The UX of Learning UX is Broken

By Dan Maccarone & Sarah Doody

Dan Maccarone
21 min readMay 16, 2016


It’s May of 1999, the heart of the dot-com boom. I walk into my first “professional” job as an information architect (what we would call User Experience today). I was an arrogant 22-year-old who had not only been creating websites since I was the age of 18, but had been paid well for it. From Photoshop to HTML to (limited) SQL, I knew how to do it all. And IA (information architecture) was only one slim facet of what I knew. As I sauntered through the overly-designed office of people pods, I was clearly the youngest person in this department — but there was no way anyone was more experienced in the Web.

Several hours into my first day, as I’m sitting at my desk, one of the Lead IA’s strolls over to me and sets down a pile of printouts of about 200 wireframes. Every page is redlined with changes, some super simple and others that need to be thought through entirely. I’m told to work through the revisions and see what I can get done by the next morning. Three problems here: (1) I’d never seen a wireframe in my life; (2) I didn’t know how to use the software they were created in; (3) I’d never worked on a project this large and complex in my life. My four years of “experience” weren’t worth crap because this job and company required a whole different set of skills for me to do my job.

Almost two decades later, I’ve been fortunate to collaborate with a range of User Experience (UX) designers creating and evolving a variety of successful digital products such as Hulu, Foursquare, the Wall Street Journal, and Rent the Runway. Each of these experiences not only required unique sets of knowledge — they forced me and my colleagues to wrap our heads around interactions and situations we’d never thought through before. About four and a half years ago, I met Sarah Doody when General Assembly (GA) asked us to create, design, and teach the first version of its User Experience Immersive Class, a 12-week program that promised an introduction to the world we’d both been working in for over a decade (more on that later).

For those who don’t know, GA opened in 2011 in NYC as both a co-working space and a destination for technology learning. Over the past few years, the company has pivoted to mainly focus on immersive education classes for UX, design, and development that “transforms thinkers into creators through education and opportunities in technology, business, and design.” To date, they’ve raised $119.5 million in order to do so.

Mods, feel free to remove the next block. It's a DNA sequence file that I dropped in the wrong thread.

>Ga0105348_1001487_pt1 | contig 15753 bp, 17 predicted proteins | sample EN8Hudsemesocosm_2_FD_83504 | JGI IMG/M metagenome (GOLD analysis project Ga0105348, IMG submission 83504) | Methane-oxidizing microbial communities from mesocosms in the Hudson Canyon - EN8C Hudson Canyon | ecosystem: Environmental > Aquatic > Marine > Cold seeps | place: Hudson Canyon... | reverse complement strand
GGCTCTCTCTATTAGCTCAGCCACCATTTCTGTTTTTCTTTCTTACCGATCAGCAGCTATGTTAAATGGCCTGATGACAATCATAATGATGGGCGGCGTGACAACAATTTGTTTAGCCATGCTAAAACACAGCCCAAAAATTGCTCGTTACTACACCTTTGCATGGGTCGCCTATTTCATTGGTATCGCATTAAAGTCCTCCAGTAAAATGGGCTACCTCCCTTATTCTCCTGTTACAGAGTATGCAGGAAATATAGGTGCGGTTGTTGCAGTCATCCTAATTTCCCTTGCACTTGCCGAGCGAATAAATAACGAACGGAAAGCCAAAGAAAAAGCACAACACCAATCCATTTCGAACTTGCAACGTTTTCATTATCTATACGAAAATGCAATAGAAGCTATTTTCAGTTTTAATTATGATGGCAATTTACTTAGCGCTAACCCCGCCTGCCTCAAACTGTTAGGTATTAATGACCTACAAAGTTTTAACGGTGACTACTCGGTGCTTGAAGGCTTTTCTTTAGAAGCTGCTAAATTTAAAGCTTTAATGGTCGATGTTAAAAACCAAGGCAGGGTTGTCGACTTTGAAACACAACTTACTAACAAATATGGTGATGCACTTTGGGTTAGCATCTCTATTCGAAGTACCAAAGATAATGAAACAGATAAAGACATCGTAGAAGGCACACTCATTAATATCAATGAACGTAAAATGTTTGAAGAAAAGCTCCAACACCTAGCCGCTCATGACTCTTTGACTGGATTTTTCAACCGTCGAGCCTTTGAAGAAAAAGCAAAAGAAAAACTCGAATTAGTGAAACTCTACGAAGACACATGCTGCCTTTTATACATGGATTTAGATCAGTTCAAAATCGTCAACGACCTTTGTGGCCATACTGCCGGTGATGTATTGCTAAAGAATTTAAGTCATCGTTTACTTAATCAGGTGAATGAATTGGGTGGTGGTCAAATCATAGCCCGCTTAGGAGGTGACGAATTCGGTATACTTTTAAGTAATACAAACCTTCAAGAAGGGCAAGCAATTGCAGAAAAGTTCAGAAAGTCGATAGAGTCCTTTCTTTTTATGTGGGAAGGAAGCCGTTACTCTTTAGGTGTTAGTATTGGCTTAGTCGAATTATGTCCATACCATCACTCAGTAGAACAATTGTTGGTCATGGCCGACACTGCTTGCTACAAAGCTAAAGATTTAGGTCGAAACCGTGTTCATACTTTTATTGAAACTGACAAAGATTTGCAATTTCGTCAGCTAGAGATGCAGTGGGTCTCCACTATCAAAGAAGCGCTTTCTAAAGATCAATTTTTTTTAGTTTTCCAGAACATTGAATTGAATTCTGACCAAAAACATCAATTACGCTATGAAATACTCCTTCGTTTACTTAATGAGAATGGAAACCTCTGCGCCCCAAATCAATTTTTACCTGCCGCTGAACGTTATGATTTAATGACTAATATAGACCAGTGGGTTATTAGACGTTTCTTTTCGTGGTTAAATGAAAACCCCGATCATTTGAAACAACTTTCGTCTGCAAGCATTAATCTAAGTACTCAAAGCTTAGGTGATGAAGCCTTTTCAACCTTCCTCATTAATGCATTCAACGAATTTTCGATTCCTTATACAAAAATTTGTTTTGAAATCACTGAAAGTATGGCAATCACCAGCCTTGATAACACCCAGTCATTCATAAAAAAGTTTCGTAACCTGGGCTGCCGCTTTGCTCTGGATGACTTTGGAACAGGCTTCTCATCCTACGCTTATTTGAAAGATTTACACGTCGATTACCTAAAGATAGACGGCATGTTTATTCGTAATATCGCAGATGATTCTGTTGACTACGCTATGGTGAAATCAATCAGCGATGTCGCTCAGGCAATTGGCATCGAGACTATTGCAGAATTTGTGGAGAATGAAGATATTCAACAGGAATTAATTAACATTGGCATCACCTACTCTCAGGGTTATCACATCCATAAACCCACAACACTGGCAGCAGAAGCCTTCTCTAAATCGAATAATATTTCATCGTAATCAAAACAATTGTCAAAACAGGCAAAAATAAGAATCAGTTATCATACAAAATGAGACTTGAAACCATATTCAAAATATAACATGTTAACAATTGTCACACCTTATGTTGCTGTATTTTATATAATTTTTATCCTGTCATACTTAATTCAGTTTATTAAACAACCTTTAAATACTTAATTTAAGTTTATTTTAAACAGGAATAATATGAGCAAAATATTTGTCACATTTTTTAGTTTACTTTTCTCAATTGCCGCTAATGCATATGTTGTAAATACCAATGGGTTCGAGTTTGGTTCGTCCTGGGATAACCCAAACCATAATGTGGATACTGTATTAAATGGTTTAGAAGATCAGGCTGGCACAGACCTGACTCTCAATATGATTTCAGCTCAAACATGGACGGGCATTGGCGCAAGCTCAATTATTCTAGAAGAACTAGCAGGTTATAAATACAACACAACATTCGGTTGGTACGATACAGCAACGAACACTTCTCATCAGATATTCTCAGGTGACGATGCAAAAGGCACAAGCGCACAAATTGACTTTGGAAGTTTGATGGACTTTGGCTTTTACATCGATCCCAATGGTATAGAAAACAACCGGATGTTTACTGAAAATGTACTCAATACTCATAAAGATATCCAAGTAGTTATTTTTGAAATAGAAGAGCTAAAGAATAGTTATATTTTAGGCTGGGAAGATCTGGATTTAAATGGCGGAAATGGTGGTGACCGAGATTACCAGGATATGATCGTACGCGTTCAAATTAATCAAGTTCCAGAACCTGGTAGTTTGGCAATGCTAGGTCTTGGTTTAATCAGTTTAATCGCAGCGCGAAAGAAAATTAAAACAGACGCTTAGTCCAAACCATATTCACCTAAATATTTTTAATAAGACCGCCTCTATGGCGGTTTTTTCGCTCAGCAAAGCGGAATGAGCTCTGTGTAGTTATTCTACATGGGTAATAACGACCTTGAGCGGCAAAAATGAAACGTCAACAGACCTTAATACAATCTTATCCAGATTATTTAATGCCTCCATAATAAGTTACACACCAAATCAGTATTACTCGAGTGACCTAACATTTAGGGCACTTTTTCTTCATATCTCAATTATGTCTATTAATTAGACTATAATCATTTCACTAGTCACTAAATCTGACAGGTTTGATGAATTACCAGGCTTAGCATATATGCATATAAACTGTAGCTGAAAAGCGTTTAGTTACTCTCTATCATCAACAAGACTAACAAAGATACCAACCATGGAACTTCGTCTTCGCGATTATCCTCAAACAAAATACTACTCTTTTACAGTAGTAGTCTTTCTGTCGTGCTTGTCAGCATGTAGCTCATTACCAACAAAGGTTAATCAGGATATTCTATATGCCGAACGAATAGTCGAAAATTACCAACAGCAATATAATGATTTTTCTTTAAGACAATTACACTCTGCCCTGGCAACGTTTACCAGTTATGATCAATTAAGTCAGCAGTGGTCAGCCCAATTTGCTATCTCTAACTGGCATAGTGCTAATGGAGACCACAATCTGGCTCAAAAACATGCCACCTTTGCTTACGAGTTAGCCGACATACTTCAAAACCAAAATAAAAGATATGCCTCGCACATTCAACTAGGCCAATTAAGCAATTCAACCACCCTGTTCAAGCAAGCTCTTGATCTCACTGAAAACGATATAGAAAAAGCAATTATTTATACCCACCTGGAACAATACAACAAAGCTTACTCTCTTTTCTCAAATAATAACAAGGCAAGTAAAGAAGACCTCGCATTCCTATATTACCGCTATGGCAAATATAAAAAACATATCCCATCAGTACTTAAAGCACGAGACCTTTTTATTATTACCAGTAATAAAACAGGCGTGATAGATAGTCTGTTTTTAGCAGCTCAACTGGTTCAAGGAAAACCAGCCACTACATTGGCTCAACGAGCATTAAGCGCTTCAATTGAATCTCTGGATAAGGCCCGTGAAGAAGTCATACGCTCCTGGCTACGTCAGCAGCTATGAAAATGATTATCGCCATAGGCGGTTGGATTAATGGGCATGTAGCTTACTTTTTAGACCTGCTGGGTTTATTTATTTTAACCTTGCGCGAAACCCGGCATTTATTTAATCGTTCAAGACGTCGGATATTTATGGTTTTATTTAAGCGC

Recently, we received an email from GA with the subject line, “Learn UX Design in Our New One-Week, Accelerated Program.”

This course, to us, is that last straw in a recent string of programs offered by GA and other organizations touting to teach you the skills you need to be a UX professional in an accelerated period of time.

From 12 weeks to one week — that’s quite a jump for an already compact course timeline.

The Failed MVP: You Can’t Timebox Education

The claims of these courses appear to be that once you’ve spent your time and, more importantly, gobs of money, you’ll be ready to showcase your UX portfolio and knowledge in interviews that you’ll quickly parlay into a job. Indeed, in this one week course alone, General Assembly claims that you will “compile a full suite of UX documentation” and “create a portfolio piece featuring a start-to-finish case study and clickable prototype to showcase your new UX design skills at interviews.” Promises like these define everything that is wrong with these courses and, furthermore, are a taint on the UX industry — or any industry that requires myriad skills and years of training. Not to mention that for us, this far into our careers, we are still learning everyday as new technologies, platforms, and habits emerge.

Think about it — would you want a plumber who only has one week’s training? How about a psychologist? Or an architect? A high school teacher? Even the training to become a Starbucks barista takes more than a week.

Returning to that first day of Dan’s career, the thinking he had to do to fix that product wasn’t mindless replacement of copy or a paint-by-number exercise. The work required understanding how technology worked and how people were actually using the internet. Remember, this was 1999 and the only platform prioritized was Windows (the Apple resurgence hadn’t quite happened yet), Netscape and Internet Explorer were the only browsers that mattered, and most people still used dial-up, making connectivity speed a factor. The internet was fairly new and most people’s habits were still forming, but there were some general tenets you could follow. To be perfectly honest, the experience Dan had designing for the web up to that point did in fact contribute to his ability to solve those problems, and ultimately qualified him to do that job.

Jump ahead 17 years to today … there is a lot more to consider in design: platforms, devices, and audience habits (plus expectations, goals, etc.) have changed drastically.